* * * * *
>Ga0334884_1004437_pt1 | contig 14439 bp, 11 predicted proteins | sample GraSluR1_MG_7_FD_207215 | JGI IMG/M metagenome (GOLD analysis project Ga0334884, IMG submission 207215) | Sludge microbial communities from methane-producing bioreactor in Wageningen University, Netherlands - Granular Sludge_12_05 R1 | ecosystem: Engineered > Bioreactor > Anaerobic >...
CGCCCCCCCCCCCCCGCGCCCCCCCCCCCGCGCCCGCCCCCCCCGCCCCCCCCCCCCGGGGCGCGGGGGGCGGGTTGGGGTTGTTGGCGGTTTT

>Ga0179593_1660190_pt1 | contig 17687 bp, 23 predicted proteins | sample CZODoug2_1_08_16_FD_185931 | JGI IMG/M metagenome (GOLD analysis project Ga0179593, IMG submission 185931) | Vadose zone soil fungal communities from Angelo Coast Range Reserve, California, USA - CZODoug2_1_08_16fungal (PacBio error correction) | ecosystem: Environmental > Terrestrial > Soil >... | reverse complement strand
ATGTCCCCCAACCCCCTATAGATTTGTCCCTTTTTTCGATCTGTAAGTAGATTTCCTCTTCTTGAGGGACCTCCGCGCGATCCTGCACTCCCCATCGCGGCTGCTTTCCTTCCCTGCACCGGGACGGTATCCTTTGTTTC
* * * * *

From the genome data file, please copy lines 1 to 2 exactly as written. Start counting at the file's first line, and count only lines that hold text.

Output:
>Ga0334884_1004437_pt1 | contig 14439 bp, 11 predicted proteins | sample GraSluR1_MG_7_FD_207215 | JGI IMG/M metagenome (GOLD analysis project Ga0334884, IMG submission 207215) | Sludge microbial communities from methane-producing bioreactor in Wageningen University, Netherlands - Granular Sludge_12_05 R1 | ecosystem: Engineered > Bioreactor > Anaerobic >...
CGCCCCCCCCCCCCCGCGCCCCCCCCCCCGCGCCCGCCCCCCCCGCCCCCCCCCCCCGGGGCGCGGGGGGCGGGTTGGGGTTGTTGGCGGTTTT